That’s tough, cuz I struggle a lot with it too. What I can confidently say is, whatever struggle you’re having, you’re not the only one. There are dozens of other people who have been/are going through what you’re going through, so you’re not alone. You’re never alone.

Finally, where can people find out more about your work?

Oh boy. My comics Tumblr is https://crappylilcomix.tumblr.com/. My comics Twitter is https://twitter.com/crappylilcomix. My YouTube, which has my music and some other stuff is emmacan or https://www.youtube.com/channel/UCGWqmYQEXrT7VpCQG-WTCPw . Some of it is also on https://www.soundcloud.com/emma-kantt. I also have a music Instagram? Which is https://instagram.com/emma.has.a.knife, and a music Facebook page, https://www.facebook.com/emmakanttmusic.

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Just Draw

Thank you, Emma Tyler, for participating in this interview and this project. It’s very much appreciated.

Interview: Kate Adams

Today we’re joined by Kate Adams. Kate is a wonderful young songwriter from Northern Ireland who has recently begun writing poetry as well. She posts singing videos to her Facebook page. Kate has such an admirable enthusiasm and is incredibly engaging, as you’ll soon read. My thanks to her for taking the time to participate in this interview.

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Please, tell us about your art.

I’ve recently started writing poems and songs. I’ve always loved music so eventually I just started putting piano accompaniments with the words, the first poem I ever tried putting music to wasn’t my one, it was “Solar” by Philip Larkin.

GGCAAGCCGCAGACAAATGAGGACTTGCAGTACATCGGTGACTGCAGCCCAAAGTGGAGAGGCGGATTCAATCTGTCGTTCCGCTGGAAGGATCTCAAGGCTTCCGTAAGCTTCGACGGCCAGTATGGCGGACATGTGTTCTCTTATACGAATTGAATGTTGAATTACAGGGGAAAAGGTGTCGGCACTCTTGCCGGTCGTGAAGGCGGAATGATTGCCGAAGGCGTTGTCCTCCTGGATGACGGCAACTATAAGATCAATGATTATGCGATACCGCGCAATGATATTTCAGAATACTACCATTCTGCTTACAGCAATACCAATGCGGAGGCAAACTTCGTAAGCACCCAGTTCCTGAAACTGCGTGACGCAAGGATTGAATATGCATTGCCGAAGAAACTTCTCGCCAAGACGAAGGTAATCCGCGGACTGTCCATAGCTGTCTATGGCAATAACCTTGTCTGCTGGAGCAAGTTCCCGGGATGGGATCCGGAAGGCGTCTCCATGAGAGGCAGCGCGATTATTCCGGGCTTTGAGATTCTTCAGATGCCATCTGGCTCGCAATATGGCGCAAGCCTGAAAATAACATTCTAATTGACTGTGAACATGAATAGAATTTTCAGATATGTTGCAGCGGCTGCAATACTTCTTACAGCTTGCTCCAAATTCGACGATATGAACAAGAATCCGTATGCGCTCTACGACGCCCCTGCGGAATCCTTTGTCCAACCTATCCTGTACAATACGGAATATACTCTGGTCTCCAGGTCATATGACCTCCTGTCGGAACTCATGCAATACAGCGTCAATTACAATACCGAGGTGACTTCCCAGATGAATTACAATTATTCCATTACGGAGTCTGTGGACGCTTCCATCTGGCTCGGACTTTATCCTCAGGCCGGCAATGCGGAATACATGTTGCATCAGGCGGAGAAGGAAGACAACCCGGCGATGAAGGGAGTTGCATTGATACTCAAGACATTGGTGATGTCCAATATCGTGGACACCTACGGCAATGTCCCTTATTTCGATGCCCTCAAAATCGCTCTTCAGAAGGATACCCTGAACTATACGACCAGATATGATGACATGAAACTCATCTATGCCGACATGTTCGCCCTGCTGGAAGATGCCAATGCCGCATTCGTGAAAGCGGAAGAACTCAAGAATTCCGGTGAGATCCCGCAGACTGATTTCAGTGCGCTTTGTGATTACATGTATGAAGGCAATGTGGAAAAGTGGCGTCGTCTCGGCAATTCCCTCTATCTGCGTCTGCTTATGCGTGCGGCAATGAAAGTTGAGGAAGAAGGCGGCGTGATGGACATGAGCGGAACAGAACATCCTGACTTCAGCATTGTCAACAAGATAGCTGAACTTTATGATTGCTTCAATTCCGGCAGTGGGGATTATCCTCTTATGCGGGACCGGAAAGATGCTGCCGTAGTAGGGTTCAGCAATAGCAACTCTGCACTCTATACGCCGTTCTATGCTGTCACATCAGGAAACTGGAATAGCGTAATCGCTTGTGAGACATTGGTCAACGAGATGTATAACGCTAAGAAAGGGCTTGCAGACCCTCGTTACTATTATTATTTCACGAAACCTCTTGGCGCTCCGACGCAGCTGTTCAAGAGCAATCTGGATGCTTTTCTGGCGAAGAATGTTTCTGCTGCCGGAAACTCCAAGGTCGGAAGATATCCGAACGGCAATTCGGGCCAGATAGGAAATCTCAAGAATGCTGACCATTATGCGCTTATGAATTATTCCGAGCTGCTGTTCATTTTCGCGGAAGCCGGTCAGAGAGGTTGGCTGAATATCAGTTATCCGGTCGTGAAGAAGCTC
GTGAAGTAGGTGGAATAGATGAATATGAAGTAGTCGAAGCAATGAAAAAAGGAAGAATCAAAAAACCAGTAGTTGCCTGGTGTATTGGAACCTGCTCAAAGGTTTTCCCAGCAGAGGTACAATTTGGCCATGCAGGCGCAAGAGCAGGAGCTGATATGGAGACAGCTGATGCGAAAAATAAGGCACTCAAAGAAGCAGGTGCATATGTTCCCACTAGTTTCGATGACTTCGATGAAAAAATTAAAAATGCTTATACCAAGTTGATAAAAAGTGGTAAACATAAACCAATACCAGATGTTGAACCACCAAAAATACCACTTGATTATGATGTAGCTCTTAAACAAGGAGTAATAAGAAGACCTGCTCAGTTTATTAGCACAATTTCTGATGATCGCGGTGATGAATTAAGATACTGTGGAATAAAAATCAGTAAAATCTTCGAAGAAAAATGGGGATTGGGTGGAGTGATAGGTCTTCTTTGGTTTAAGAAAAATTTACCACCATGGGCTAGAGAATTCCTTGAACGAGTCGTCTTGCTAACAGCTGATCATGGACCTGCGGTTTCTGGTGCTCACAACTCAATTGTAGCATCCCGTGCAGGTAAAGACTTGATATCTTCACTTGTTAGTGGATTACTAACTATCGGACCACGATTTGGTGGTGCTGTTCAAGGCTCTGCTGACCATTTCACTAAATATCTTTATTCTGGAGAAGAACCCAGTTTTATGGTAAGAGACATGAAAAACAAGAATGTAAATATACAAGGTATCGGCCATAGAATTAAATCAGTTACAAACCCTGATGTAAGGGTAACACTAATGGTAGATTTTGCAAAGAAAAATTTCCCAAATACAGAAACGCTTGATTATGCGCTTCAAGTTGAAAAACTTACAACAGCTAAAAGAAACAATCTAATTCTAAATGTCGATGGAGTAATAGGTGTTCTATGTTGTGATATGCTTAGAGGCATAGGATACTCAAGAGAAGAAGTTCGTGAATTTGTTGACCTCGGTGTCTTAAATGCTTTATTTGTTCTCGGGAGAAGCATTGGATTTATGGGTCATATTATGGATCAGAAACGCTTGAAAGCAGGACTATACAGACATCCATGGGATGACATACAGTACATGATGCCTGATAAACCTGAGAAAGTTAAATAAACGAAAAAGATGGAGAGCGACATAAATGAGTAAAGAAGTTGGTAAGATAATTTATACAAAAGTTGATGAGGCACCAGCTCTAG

What inspires you?

I’m inspired by Philip Larkin, I really admire how honest his work is and how he was always true to his beliefs. I am also very inspired by my friends. They are also creatives who are LGBT+ and they encourage me so much. We always share work with each other and give feedback, they are very important to me and I write a lot about them.

What got you interested in your field?  Have you always wanted to be an artist?

I took English at a higher level at school and really fell in love with the poetry section. I went to a few poetry readings in local bookstores and it really inspired me to start writing. I have been singing from a very early age with my granda, my dad is also very musical and it kind of rubbed off on me. My brother and I took piano lessons for a few years and he really succeeded at it, but I stuck more to singing.

Do you have any kind of special or unique signature, symbol, or feature you include in your work that you’d be willing to reveal?